Mohit Malhotra named new CEO, while Duggal will continue as non-executive director till 30 July 2020
Even though Duggal is set to leave the company soon, he still has plans to unfold.
NEW DELHI :
Packaged consumer goods maker Dabur India on Thursday said Mohit Malhotra will be its new chief executive from 1 April. Malhotra, currently chief executive officer of the company’s India business, replaces long-time CEO Sunil Duggal.
Duggal, who has held the position since 2002, will continue as non-executive director till 30 July 2020, after stepping down, making him the 133-year-old company’s longest serving CEO yet.
Having worked in companies such as Wimco and PespiCo, Duggal joined the New Delhi-based company back in 1995 as general manager, sales and marketing, for the family products division, overseeing popular brands such as Dabur Amla and Vatika oils.
Made the CEO in 2002, he oversaw Dabur’s diversification from a pure play Ayurveda-based company to a now more diversified FMCG player, with a product portfolio spanning beverages, personal care and home care products.
For now, Duggal is exploring advisory roles, and not planning a full-time position, he told Mint over telephonic.
“There will be no executive responsibility once I step down but guidance and mentoring," said the 62-year-old.
Duggal’s presence at the company “professionalized Dabur, with big innovations, and brought market leadership in most categories," said Abneesh Roy, analyst at brokerage firm Edelweiss Securities. Although these are big shoes to fill, future management has been groomed well, Roy added.
Under Duggal, Dabur has seen consolidated revenue grow over 500% in 2004 from ₹1,264 crore to ₹7,721 crore for FY18. Profit jumped from ₹106 crore in FY04 to ₹1,354 crore for the year ended March 2018—largely the result of diversification.
During his tenure as chief executive, Duggal oversaw the demerger of the company’s pharma business in 2003.
This helped Dabur focus on becoming a stand-alone fast moving consumer goods maker.
He also set up a separate supply chain to push the company’s then limited presence in overseas markets, starting with Dubai. Today the company sells in over 120 countries and has manufacturing units in eight countries outside India. International business makes up 25-27% of revenue.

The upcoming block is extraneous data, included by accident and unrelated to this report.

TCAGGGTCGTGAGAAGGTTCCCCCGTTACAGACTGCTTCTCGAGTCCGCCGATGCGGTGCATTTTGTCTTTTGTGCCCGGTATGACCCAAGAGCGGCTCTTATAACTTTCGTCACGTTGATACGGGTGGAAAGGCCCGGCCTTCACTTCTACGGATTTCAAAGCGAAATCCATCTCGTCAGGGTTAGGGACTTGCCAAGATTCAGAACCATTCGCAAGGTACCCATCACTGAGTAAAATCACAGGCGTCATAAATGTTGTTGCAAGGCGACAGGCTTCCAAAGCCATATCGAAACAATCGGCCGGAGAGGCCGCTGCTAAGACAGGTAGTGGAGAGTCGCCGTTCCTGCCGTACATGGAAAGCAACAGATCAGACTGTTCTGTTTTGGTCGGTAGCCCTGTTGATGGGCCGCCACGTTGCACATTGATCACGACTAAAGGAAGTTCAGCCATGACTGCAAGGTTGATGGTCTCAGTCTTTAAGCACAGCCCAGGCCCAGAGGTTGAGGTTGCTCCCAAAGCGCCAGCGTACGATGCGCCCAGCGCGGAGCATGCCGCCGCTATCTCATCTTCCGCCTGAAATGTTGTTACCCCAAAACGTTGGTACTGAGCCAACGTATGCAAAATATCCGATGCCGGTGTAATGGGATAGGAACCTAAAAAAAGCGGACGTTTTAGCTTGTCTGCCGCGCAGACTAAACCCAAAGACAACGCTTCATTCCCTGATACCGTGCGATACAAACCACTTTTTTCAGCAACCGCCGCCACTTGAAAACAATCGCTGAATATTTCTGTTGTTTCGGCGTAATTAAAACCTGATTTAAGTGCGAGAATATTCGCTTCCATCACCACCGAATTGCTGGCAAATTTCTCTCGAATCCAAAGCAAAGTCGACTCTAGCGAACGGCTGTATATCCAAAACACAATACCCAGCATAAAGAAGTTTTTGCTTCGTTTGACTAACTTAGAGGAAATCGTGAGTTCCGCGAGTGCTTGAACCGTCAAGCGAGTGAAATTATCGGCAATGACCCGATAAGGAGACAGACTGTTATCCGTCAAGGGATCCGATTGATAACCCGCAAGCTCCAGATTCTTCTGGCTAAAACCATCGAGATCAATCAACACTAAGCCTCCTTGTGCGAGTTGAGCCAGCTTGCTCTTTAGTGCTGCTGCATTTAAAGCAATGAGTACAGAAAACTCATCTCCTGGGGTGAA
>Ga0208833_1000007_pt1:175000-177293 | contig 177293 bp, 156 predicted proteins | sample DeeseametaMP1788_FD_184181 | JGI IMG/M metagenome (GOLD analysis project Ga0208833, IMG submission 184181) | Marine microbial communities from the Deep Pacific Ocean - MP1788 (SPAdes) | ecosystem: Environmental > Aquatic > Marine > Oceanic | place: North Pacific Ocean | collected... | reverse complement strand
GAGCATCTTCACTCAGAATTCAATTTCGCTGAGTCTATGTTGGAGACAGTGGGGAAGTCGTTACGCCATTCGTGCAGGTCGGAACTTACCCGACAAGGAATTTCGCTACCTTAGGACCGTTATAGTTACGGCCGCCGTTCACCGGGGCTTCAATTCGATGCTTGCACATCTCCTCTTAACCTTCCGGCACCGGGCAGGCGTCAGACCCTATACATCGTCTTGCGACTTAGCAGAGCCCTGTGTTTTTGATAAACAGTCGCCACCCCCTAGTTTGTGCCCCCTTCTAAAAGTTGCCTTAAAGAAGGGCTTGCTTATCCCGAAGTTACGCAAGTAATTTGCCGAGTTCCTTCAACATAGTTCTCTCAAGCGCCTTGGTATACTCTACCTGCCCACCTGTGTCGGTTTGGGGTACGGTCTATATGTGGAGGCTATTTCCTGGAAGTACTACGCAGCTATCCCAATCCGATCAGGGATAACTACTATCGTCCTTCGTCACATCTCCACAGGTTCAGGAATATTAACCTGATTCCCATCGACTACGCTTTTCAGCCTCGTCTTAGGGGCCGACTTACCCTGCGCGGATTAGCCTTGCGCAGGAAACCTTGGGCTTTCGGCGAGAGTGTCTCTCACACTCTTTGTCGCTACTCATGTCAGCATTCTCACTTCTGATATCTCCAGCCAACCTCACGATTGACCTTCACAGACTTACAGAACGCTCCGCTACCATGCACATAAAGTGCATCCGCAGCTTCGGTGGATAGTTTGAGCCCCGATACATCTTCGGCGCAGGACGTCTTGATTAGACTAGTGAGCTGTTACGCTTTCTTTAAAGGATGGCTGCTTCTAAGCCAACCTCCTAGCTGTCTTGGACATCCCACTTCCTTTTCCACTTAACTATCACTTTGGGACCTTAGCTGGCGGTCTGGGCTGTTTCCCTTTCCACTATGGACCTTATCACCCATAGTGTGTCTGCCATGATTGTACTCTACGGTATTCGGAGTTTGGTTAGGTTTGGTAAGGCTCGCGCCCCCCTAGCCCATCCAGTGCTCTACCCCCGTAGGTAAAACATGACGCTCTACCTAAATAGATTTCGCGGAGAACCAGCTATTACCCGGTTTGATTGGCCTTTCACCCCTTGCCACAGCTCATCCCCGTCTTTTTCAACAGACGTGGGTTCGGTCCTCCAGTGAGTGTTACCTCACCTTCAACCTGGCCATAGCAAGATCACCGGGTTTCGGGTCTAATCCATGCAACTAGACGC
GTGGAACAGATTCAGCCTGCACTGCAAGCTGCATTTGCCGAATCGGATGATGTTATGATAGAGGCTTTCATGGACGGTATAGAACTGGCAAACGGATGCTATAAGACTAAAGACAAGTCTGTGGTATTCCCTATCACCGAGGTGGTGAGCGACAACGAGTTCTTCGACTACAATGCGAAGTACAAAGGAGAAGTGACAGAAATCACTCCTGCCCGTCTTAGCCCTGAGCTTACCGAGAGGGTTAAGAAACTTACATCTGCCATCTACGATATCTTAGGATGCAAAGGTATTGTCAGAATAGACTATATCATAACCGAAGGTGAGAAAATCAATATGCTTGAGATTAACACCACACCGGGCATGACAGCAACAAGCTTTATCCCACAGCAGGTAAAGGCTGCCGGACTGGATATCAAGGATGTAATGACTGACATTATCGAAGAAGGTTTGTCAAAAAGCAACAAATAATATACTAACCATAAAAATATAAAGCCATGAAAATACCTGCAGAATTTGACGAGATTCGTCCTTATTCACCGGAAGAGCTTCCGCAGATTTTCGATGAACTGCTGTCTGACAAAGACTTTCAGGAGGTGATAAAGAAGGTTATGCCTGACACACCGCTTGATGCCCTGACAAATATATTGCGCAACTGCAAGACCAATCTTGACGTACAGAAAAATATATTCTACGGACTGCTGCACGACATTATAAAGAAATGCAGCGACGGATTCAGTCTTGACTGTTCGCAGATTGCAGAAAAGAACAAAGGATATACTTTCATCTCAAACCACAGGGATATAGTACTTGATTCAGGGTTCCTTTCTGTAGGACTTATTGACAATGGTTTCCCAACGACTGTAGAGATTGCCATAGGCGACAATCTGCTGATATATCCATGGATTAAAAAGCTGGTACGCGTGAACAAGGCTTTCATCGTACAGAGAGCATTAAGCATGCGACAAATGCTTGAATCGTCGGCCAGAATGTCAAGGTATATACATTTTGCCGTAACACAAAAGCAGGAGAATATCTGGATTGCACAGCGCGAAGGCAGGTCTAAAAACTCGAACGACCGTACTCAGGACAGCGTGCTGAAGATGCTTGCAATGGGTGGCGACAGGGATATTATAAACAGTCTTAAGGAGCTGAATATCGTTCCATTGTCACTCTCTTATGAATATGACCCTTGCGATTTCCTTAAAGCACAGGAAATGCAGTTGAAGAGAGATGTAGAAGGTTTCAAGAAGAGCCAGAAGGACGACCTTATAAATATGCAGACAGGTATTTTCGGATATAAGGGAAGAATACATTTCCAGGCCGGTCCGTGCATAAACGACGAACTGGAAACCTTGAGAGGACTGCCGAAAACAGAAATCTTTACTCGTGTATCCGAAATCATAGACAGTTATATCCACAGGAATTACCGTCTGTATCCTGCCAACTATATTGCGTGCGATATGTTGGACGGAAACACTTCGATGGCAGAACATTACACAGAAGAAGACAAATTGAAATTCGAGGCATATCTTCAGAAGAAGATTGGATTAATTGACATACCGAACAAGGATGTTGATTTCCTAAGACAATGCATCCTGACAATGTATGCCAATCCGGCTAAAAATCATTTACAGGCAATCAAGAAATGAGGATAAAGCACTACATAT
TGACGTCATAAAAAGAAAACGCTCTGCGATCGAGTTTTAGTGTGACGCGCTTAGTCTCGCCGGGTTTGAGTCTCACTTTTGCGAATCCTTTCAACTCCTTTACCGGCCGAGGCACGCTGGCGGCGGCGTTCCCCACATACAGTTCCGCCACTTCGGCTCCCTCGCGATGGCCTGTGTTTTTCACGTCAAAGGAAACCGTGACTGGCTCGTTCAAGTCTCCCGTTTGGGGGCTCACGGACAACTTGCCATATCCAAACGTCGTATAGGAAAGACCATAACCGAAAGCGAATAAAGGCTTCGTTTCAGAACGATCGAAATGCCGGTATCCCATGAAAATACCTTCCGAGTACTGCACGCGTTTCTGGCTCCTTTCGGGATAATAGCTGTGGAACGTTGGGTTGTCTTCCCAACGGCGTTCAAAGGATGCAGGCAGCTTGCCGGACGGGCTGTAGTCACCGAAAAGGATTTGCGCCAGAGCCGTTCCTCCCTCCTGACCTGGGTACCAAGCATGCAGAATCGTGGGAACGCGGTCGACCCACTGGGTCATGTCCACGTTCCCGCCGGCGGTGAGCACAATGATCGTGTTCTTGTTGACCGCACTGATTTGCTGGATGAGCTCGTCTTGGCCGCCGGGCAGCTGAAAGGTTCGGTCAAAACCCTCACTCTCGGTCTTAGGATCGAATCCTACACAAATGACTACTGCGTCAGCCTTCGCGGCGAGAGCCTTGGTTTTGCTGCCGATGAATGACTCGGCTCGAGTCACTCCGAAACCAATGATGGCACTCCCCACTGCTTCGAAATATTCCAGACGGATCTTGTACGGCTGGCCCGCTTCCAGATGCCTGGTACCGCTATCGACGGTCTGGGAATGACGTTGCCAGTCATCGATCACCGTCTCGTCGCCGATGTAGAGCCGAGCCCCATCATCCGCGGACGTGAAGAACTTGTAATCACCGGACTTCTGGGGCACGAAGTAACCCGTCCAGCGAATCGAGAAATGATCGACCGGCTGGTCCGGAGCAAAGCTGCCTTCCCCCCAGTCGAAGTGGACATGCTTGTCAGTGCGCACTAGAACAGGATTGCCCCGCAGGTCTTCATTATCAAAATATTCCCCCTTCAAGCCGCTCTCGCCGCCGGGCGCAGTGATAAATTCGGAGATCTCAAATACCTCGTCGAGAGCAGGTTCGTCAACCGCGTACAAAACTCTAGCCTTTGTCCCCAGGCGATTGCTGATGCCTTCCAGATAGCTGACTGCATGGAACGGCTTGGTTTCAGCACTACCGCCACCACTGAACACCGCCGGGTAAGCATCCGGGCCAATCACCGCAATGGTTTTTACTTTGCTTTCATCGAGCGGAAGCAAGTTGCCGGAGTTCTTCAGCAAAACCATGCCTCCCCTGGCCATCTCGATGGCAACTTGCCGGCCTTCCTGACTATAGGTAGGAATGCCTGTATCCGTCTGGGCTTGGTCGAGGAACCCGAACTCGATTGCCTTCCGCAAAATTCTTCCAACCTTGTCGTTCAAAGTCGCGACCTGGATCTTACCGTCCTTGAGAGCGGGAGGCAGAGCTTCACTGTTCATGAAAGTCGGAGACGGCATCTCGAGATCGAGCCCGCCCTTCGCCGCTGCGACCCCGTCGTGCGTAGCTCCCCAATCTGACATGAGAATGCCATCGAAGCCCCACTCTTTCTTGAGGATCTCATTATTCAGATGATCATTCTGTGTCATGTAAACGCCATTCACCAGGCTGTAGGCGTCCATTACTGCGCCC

Duggal also oversaw the acquisition of the Balsara group of companies back in 2005, helping Dabur add brands such as Babool and Meswak toothpaste, Odonil, Odomos and SaniFresh to its portfolio.
Then, in 2008, it spent ₹204 crore to buy personal care company Fem Care Pharma Ltd.
In 2010, the company made its first ever international acquisition—of Turkey’s Hobi Group—followed by the takeover of US-based personal care company Namaste Group in 2011.
For Duggal, a few of the changes have shaped the way India’s consumption story has panned out.
“There has been a massive shift in India’s growing rural consumption story driven by the growth in availability of high-quality products at affordable prices," said Duggal.
Dabur draws over 45% of its turnover from the country’s hinterland.
Over the years the “de-commoditization" of FMCG brands has helped grow the market, he added: “The shift from local, inferior goods to now branded and established ones has been an interesting one."
More recently the company has faced challenges such as the emergence of Baba-Ramdev backed Patanjali, that Duggal calls a “true disruptor". It even tied up with Amazon in 2017 to push sales.
“We will have to build a clear architecture for our distribution, now that improvement in roads and logistics is underway in the country," he said.
Management changes at the company came as it announced earnings for the quarter ended 31 December 2019.
For the quarter, consolidated profit after tax was up 10.2% at ₹367 crore.
Sales increased 11.8% from the year-ago period to touch ₹2,199 crore. Volume growth in domestic business was up 12.4%.